Manicured, the grass is not. The outfield isn’t fenced, and the infield dirt is neither lined nor raked.
The patchy, scarred, multi-colored outdoor space is devoid of any diamond shape.
Yet it is a field of dreams.
Kids bike, ride buses and even walk to Battle Creek Middle School to participate in a free summer baseball camp. Everything is provided: snacks, water, lunch, balls, bats and gloves, and even a hat, which they get to keep.
The kids need the help; most of them attend or just finished at Battle Creek Middle School in St. Paul, Minnesota, where 82.1 percent of all students receive free or reduced lunch. On the first day of the baseball camp, one of the volunteer coaches asked how many of them had eaten breakfast.
No one raised their hand.
“We serve a lot of students who don’t have these opportunities,” said Shannon Cagle, a special education teacher at Battle Creek Middle School. “No one is discouraged from being here.”
Cagle sits in the shade, proudly watching as a foster child she is caring for, Aidan, is among the dozen kids participating in the camp. On day one, nary a tossed ball was actually caught. But in the second-to-last week, they were running the bases properly, consistently fielding routine popups and grounders and slugging the ball into the outfield.
There were laughs, high-fives and lots of kudos.
“He’s not been very involved in a lot of structured sports,” Cagle said of Aidan. “But he’s had lots of proud moments. When we leave, he said, ‘Thank you very much for signing me up.’ ”
This camp is provided through The JP4 Foundation, which aims to provide baseball participation opportunities to those in need and honors compassionate club standout Johnny Price, who died in a car accident in 2015.
“They are doing what John John would have wanted,” said Elisabeth Price, Johnny’s mother. “His soul and his spirit is right in the middle of all this.”
Once a week this summer Louie Favila walked the two miles from his East St. Paul, Minnesota, home to a baseball camp run by The JP4 Foundation. Photo by Loren Nelson, SportsEngine
In its first year, the camp serves 12-16 players, though eight regularly show up.
Louie Favila is one of them, and he anxiously leaves his East St. Paul home at 9:15 a.m. every Tuesday to walk to Battle Creek Middle School. He usually walks past Jimmy’s Market on White Bear Avenue, cuts along a frontage road that runs parallel to Interstate 94 toward a three-story, 68-unit apartment complex. As soon as he crosses over the highway, Favila passes an Aldi before hitting a residential neighborhood in which the school stands.
He once made the 45-minute, two-plus mile walk in the rain.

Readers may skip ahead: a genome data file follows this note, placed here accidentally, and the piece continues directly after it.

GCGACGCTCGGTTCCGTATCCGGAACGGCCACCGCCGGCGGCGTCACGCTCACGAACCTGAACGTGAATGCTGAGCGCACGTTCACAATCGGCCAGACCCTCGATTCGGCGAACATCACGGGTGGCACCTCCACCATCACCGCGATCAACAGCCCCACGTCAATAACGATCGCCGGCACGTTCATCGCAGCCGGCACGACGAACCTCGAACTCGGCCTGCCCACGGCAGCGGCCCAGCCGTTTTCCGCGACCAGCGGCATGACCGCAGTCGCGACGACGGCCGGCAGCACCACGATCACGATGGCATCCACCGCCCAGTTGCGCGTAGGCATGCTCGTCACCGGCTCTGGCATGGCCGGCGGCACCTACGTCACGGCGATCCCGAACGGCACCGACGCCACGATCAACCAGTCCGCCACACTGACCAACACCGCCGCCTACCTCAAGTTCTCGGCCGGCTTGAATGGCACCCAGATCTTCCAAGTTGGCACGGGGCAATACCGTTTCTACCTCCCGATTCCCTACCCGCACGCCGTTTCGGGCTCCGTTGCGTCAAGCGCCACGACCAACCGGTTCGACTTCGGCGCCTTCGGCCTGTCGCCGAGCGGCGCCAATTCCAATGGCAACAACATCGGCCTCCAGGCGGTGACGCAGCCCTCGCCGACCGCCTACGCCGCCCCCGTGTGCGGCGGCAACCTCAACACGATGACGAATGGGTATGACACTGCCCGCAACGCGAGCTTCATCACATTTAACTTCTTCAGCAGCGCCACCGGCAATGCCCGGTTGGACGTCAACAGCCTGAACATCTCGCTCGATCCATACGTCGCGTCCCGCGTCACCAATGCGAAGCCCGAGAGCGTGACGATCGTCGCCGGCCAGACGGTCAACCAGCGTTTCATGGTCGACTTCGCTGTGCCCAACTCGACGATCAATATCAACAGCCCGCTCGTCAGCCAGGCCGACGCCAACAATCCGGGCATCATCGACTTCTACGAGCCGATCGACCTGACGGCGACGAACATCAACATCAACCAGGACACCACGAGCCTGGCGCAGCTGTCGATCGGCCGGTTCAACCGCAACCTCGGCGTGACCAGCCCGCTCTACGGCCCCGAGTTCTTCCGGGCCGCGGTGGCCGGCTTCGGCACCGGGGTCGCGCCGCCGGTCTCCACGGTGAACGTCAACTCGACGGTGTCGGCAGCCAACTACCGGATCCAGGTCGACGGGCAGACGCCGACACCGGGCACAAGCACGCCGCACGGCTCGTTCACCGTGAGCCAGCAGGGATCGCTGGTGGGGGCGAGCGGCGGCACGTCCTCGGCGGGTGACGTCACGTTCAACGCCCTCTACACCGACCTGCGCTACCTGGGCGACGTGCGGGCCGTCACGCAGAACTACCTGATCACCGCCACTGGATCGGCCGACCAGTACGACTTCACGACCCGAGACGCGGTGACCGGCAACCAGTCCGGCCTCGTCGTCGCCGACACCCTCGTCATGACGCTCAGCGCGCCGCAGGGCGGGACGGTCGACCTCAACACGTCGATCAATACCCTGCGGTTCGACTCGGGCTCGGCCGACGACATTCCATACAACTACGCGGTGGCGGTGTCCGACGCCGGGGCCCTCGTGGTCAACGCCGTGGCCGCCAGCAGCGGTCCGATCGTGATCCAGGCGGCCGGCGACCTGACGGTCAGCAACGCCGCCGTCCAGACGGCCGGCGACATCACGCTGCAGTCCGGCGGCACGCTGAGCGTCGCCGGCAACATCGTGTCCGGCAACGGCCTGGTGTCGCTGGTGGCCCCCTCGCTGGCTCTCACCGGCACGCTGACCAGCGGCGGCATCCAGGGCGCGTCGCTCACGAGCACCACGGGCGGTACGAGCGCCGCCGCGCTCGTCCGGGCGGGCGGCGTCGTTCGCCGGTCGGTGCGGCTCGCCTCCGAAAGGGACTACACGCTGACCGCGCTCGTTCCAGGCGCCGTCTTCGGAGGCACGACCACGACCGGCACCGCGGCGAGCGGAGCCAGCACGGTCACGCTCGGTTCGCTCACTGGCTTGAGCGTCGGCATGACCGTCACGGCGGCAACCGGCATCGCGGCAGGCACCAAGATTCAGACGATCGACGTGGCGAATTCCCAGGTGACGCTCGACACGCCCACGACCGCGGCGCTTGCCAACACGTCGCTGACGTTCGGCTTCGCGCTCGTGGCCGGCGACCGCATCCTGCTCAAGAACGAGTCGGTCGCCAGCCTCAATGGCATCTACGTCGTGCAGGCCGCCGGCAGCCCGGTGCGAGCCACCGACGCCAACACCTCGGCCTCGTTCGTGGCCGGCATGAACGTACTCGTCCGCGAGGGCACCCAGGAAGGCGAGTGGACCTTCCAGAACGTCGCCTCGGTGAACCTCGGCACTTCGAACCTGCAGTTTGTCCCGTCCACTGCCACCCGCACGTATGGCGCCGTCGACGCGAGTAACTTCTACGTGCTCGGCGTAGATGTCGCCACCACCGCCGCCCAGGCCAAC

“I love this sport, I love how we’re outside and the drills,” Favila, a pitcher and outfielder, excitedly said. “I love everything. I wish I could come here every day all summer.”
Asked what he would be doing instead, Favila’s mood and tone change.
“I probably would just be inside,” he said, “watching TV or playing video games.”
Sadly, Dominic Carr and Jimmy Logan also say the camp is a welcomed break from their indoor-confined routine.
“I usually stay home and do stuff around the house,” Logan said. “(The camp) gives me something to do; then it’s not a boring day.”
Added Carr, “I like how it keeps me busy so I don’t be at home all day.”
The challenges these campers face are starkly different from JP4 Foundation director Jeff Huth, who grew up playing baseball in the suburbs. A four-time All-Conference player at West Lutheran High School, Huth shined for the Minnesota Blizzards, arguably the state’s most successful traveling and club baseball program. According to its website, the Blizzards boast more than 81 national titles, over 315 players who have committed to play college baseball and 30-plus who have been drafted or signed as free agents by Major League Baseball.
After playing at a high level in junior college, Huth returned to the Blizzards as a coach, where he led his team to a No. 1 national ranking, numerous titles and a 47-6 record.
But in 2016, Blizzard owner Adam Barta called Huth into his office.
“I have this dream of bringing baseball to everyone,” Huth recalled Barta telling him.
Barta asked Huth if he could start the program’s nonprofit.
At the time, Huth couldn’t have been more content. He was a tenured teacher, working at inner-city public schools. But he was frustrated that his favorite sport wasn’t accessible to most of his students.
“It’s very evident my students of color didn’t have access to baseball,” Huth said. “And with my privileged background, my whole life was around baseball. I wanted to do something about that.”
So he gave up tenure and summers off to start The JP4 Foundation in September 2016 with no budget. But he tapped his network for ideas and funds, with his first meaningful break coming via a sponsorship from Twin Cities Orthopedics the following January.
From his experience as a teacher, Huth recognized the importance of many students needing outlets during the summer.
“I understand that it takes one bad decision for life to take a right hand turn,” Huth said. “So I want them to have something positive to do every Tuesday for eight weeks from 10 to noon.
“I love baseball, and it’s done so much for me,” he added. “Even though these kids may not play in college or even high school, to teach them about life through the game of baseball is an absolute win.”